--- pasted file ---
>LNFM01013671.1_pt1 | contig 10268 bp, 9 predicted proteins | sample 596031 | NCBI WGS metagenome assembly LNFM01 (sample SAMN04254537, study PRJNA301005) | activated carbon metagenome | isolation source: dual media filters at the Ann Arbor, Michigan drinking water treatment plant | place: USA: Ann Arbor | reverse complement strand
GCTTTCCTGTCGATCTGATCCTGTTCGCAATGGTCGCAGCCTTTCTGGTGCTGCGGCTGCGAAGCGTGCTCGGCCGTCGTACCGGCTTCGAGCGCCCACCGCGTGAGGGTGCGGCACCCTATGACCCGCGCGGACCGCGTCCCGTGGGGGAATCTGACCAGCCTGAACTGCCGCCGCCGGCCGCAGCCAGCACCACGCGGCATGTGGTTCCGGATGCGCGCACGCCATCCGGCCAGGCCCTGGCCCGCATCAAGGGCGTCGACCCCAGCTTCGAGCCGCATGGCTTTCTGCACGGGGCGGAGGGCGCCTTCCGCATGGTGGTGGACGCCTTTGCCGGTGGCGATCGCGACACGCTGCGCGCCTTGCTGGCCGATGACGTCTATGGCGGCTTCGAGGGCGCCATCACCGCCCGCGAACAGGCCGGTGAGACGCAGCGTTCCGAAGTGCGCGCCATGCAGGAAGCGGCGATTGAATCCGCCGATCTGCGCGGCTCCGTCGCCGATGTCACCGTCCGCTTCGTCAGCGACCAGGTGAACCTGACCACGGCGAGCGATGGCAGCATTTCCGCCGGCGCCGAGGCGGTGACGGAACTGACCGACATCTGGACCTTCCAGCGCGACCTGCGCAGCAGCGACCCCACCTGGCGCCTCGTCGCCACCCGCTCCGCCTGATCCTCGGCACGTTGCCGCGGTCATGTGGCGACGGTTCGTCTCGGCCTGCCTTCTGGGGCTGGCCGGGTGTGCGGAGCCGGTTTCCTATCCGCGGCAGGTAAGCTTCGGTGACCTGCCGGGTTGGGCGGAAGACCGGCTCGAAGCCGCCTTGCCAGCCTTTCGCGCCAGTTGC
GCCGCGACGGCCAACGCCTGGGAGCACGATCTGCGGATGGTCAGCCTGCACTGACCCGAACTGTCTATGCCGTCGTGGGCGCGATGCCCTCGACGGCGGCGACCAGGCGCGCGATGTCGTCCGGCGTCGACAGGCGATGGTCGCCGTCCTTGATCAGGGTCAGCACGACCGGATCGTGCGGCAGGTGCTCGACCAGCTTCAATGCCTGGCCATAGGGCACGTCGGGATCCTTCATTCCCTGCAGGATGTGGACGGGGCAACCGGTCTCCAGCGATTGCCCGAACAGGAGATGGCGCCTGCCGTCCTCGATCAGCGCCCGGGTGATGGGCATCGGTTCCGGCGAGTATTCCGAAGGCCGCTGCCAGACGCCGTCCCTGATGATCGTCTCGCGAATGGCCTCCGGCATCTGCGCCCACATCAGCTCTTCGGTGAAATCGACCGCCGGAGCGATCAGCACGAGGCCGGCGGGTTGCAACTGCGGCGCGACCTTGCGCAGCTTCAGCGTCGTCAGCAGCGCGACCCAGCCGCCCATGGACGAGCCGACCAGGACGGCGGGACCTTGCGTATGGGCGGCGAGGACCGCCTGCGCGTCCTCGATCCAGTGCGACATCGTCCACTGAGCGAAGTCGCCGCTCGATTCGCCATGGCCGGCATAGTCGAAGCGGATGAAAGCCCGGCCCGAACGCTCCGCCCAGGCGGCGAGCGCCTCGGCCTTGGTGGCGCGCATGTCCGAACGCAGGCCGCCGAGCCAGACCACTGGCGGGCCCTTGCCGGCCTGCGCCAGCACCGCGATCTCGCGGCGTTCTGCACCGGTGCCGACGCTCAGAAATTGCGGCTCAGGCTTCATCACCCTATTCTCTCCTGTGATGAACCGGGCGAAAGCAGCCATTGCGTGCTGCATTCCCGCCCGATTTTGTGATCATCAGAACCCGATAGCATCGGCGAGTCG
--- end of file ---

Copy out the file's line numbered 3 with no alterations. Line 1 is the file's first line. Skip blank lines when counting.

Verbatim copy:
GCCGCGACGGCCAACGCCTGGGAGCACGATCTGCGGATGGTCAGCCTGCACTGACCCGAACTGTCTATGCCGTCGTGGGCGCGATGCCCTCGACGGCGGCGACCAGGCGCGCGATGTCGTCCGGCGTCGACAGGCGATGGTCGCCGTCCTTGATCAGGGTCAGCACGACCGGATCGTGCGGCAGGTGCTCGACCAGCTTCAATGCCTGGCCATAGGGCACGTCGGGATCCTTCATTCCCTGCAGGATGTGGACGGGGCAACCGGTCTCCAGCGATTGCCCGAACAGGAGATGGCGCCTGCCGTCCTCGATCAGCGCCCGGGTGATGGGCATCGGTTCCGGCGAGTATTCCGAAGGCCGCTGCCAGACGCCGTCCCTGATGATCGTCTCGCGAATGGCCTCCGGCATCTGCGCCCACATCAGCTCTTCGGTGAAATCGACCGCCGGAGCGATCAGCACGAGGCCGGCGGGTTGCAACTGCGGCGCGACCTTGCGCAGCTTCAGCGTCGTCAGCAGCGCGACCCAGCCGCCCATGGACGAGCCGACCAGGACGGCGGGACCTTGCGTATGGGCGGCGAGGACCGCCTGCGCGTCCTCGATCCAGTGCGACATCGTCCACTGAGCGAAGTCGCCGCTCGATTCGCCATGGCCGGCATAGTCGAAGCGGATGAAAGCCCGGCCCGAACGCTCCGCCCAGGCGGCGAGCGCCTCGGCCTTGGTGGCGCGCATGTCCGAACGCAGGCCGCCGAGCCAGACCACTGGCGGGCCCTTGCCGGCCTGCGCCAGCACCGCGATCTCGCGGCGTTCTGCACCGGTGCCGACGCTCAGAAATTGCGGCTCAGGCTTCATCACCCTATTCTCTCCTGTGATGAACCGGGCGAAAGCAGCCATTGCGTGCTGCATTCCCGCCCGATTTTGTGATCATCAGAACCCGATAGCATCGGCGAGTCG